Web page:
From Paper - Adapting risk assessments for a complex future (2022) by Wassenius & Crona

In situations where uncertainty is conceived of as a limit in calculability rather than limits to our knowledge of potential outcomes, failing to address these uncertainties despite limited ability to precisely calculate their occurrence could lead to slower or unfocused mitigation of the causes. This could, in turn, translate into a concrete risk. One example is the Amazon rainforest. Although the global and connected impacts of the Amazon tipping from a rainforest to savannah are not precisely known, nor is the precise point at which it will tip known, there is increasing evidence confirming that deforestation of the Amazon will cause it to tip with escalated global warming as likely effects.53,54 As this is a known and undesirable outcome of the action of deforestation of the Amazon, not merely uncertainty about the future, it should therefore be accounted for in risk assessments and mitigation strategies, whether the probability of occurrence can be calculated or not. We argue that this more extensive definition of risk should guide how we assess and address sustainability risks today and in the future.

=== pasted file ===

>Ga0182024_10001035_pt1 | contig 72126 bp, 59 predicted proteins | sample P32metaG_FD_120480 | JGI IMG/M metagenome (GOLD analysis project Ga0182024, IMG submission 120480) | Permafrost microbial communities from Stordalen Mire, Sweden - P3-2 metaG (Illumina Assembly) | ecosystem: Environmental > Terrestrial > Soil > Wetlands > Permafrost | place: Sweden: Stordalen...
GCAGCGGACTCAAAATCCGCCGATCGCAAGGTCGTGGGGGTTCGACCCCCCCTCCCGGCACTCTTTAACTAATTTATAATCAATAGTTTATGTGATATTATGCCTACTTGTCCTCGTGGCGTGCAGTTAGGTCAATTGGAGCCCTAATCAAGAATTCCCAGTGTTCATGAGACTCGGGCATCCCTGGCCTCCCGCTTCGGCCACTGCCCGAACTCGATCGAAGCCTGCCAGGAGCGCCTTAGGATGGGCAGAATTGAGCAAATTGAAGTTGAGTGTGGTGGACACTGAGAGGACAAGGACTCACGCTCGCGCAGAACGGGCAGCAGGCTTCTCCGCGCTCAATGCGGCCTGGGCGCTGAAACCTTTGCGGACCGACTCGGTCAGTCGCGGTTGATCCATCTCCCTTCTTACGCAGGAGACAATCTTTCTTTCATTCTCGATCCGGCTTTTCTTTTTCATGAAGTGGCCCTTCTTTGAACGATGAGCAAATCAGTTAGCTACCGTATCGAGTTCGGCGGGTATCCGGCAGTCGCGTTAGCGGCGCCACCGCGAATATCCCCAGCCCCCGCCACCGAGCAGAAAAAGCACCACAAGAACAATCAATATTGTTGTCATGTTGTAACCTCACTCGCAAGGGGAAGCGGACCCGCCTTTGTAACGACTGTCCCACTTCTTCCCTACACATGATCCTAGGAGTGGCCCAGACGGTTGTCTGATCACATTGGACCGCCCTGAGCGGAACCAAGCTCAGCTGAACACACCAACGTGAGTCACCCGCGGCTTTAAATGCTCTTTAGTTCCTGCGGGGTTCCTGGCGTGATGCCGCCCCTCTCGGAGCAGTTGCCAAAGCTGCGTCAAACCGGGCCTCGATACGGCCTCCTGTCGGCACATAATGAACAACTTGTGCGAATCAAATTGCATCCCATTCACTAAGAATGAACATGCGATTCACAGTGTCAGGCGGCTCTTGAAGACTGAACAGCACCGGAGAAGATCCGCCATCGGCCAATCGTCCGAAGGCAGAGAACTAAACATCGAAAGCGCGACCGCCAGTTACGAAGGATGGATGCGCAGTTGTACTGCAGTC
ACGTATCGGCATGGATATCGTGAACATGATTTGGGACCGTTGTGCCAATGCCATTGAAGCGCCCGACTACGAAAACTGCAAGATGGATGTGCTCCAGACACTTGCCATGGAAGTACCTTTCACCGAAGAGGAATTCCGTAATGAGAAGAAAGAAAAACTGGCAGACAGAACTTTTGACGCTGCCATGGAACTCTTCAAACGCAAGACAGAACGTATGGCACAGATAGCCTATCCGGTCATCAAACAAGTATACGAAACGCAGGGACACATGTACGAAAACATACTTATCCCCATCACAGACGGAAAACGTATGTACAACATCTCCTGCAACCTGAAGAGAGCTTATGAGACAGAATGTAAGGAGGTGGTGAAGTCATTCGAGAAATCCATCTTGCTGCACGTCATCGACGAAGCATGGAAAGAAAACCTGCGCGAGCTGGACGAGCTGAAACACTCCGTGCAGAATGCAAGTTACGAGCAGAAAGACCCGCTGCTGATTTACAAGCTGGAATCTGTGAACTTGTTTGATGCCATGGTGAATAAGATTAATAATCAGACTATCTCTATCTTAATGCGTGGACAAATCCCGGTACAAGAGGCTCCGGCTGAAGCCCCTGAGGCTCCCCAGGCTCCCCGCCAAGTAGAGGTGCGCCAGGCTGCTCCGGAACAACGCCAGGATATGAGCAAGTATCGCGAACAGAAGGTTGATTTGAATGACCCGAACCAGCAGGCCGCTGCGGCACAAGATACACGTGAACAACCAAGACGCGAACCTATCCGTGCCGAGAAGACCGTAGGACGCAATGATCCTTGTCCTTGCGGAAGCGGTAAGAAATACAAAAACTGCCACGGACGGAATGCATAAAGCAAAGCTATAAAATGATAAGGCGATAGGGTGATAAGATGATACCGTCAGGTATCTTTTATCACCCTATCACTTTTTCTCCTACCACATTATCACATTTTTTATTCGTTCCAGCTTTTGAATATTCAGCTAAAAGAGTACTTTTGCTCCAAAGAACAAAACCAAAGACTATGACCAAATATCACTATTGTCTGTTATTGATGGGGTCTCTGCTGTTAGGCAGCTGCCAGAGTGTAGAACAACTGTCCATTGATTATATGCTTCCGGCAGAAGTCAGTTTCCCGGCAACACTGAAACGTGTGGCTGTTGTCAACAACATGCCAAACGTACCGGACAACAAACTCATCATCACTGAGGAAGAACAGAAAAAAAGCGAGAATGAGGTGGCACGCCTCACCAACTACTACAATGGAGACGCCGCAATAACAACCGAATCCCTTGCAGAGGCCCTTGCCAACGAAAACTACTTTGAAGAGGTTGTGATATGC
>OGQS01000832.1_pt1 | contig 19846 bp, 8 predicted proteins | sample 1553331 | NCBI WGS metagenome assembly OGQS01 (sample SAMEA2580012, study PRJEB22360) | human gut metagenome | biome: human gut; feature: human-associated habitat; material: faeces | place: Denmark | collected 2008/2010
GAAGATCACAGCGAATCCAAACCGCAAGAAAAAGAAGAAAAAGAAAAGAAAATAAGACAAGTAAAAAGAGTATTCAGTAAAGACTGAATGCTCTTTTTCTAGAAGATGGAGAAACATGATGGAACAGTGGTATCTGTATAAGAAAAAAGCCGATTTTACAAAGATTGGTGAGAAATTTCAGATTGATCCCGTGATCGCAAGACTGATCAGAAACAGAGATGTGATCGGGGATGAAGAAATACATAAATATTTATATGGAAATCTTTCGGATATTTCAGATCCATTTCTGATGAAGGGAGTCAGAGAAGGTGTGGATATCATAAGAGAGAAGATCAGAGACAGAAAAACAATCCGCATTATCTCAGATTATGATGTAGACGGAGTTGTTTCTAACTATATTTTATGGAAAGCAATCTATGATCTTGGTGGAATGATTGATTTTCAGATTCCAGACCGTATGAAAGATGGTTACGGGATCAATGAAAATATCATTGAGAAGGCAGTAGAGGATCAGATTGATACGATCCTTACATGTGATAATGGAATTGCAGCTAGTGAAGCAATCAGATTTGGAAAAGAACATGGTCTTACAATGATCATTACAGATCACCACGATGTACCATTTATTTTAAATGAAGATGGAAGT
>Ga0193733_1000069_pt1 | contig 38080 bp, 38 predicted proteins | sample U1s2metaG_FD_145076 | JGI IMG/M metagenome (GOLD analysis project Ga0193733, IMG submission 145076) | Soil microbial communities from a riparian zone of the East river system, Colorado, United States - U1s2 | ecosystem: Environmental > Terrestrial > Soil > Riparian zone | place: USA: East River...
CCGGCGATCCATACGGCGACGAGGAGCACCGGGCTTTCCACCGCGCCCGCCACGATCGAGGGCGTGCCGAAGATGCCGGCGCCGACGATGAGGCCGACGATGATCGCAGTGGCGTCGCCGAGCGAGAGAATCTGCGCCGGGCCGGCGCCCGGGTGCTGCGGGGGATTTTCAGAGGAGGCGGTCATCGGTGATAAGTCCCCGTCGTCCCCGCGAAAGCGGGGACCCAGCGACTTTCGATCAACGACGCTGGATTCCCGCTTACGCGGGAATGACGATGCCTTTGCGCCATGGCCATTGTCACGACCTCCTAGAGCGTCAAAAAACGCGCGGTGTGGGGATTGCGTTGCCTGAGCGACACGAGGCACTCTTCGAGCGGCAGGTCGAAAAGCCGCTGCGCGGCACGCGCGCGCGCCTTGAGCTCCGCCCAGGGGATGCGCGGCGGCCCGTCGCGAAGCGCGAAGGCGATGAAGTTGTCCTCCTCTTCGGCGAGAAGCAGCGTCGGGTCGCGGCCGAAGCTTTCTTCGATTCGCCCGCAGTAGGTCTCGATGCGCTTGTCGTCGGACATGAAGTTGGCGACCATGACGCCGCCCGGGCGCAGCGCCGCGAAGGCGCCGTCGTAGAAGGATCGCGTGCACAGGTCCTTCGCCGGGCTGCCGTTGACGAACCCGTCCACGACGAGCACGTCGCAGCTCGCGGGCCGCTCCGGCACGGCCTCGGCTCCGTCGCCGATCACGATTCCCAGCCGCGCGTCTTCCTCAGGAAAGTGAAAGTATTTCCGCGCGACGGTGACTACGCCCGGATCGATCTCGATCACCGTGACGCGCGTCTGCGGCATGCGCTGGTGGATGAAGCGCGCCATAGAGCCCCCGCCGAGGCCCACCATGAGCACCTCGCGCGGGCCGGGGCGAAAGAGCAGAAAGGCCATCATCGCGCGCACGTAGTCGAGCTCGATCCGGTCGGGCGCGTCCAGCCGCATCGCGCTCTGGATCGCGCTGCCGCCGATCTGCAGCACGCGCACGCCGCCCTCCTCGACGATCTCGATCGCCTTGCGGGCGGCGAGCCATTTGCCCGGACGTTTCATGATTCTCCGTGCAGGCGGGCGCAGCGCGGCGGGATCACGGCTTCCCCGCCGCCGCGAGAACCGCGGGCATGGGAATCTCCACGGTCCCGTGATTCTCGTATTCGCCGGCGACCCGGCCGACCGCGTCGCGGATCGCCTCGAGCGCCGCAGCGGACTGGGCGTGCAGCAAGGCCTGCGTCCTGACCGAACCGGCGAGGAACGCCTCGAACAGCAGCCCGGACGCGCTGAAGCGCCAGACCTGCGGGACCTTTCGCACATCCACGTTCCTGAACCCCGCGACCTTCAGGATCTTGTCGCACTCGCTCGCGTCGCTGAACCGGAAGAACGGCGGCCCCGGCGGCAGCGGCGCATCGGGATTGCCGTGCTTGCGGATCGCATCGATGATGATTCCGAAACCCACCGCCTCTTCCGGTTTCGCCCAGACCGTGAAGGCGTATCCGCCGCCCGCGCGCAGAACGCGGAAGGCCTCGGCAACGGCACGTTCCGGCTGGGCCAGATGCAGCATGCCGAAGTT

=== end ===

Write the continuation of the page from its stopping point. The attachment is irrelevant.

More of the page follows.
biosphere stewardship